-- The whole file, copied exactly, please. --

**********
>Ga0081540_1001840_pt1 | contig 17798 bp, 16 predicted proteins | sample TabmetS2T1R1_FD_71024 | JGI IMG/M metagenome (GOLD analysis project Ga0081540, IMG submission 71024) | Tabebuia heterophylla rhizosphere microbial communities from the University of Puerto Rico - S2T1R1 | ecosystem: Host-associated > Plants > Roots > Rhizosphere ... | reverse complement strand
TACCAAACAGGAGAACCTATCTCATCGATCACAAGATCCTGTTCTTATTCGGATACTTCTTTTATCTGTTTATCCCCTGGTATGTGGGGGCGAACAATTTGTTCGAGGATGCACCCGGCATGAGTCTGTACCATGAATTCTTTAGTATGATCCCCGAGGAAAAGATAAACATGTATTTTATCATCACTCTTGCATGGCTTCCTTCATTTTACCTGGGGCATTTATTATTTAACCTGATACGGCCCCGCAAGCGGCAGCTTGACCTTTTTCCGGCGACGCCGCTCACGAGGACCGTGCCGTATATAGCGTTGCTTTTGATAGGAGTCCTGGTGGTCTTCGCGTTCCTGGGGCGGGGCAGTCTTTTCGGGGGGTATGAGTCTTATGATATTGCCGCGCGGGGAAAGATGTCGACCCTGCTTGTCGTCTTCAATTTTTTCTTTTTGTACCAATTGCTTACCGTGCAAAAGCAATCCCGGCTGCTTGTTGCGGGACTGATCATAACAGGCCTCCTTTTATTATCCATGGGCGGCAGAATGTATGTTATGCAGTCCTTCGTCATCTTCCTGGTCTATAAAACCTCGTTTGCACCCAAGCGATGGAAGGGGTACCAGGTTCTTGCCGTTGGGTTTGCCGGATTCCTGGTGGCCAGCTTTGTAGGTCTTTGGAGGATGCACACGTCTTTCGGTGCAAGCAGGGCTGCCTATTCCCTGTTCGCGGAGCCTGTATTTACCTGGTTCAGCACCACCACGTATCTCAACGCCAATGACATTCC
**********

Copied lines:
>Ga0081540_1001840_pt1 | contig 17798 bp, 16 predicted proteins | sample TabmetS2T1R1_FD_71024 | JGI IMG/M metagenome (GOLD analysis project Ga0081540, IMG submission 71024) | Tabebuia heterophylla rhizosphere microbial communities from the University of Puerto Rico - S2T1R1 | ecosystem: Host-associated > Plants > Roots > Rhizosphere ... | reverse complement strand
TACCAAACAGGAGAACCTATCTCATCGATCACAAGATCCTGTTCTTATTCGGATACTTCTTTTATCTGTTTATCCCCTGGTATGTGGGGGCGAACAATTTGTTCGAGGATGCACCCGGCATGAGTCTGTACCATGAATTCTTTAGTATGATCCCCGAGGAAAAGATAAACATGTATTTTATCATCACTCTTGCATGGCTTCCTTCATTTTACCTGGGGCATTTATTATTTAACCTGATACGGCCCCGCAAGCGGCAGCTTGACCTTTTTCCGGCGACGCCGCTCACGAGGACCGTGCCGTATATAGCGTTGCTTTTGATAGGAGTCCTGGTGGTCTTCGCGTTCCTGGGGCGGGGCAGTCTTTTCGGGGGGTATGAGTCTTATGATATTGCCGCGCGGGGAAAGATGTCGACCCTGCTTGTCGTCTTCAATTTTTTCTTTTTGTACCAATTGCTTACCGTGCAAAAGCAATCCCGGCTGCTTGTTGCGGGACTGATCATAACAGGCCTCCTTTTATTATCCATGGGCGGCAGAATGTATGTTATGCAGTCCTTCGTCATCTTCCTGGTCTATAAAACCTCGTTTGCACCCAAGCGATGGAAGGGGTACCAGGTTCTTGCCGTTGGGTTTGCCGGATTCCTGGTGGCCAGCTTTGTAGGTCTTTGGAGGATGCACACGTCTTTCGGTGCAAGCAGGGCTGCCTATTCCCTGTTCGCGGAGCCTGTATTTACCTGGTTCAGCACCACCACGTATCTCAACGCCAATGACATTCC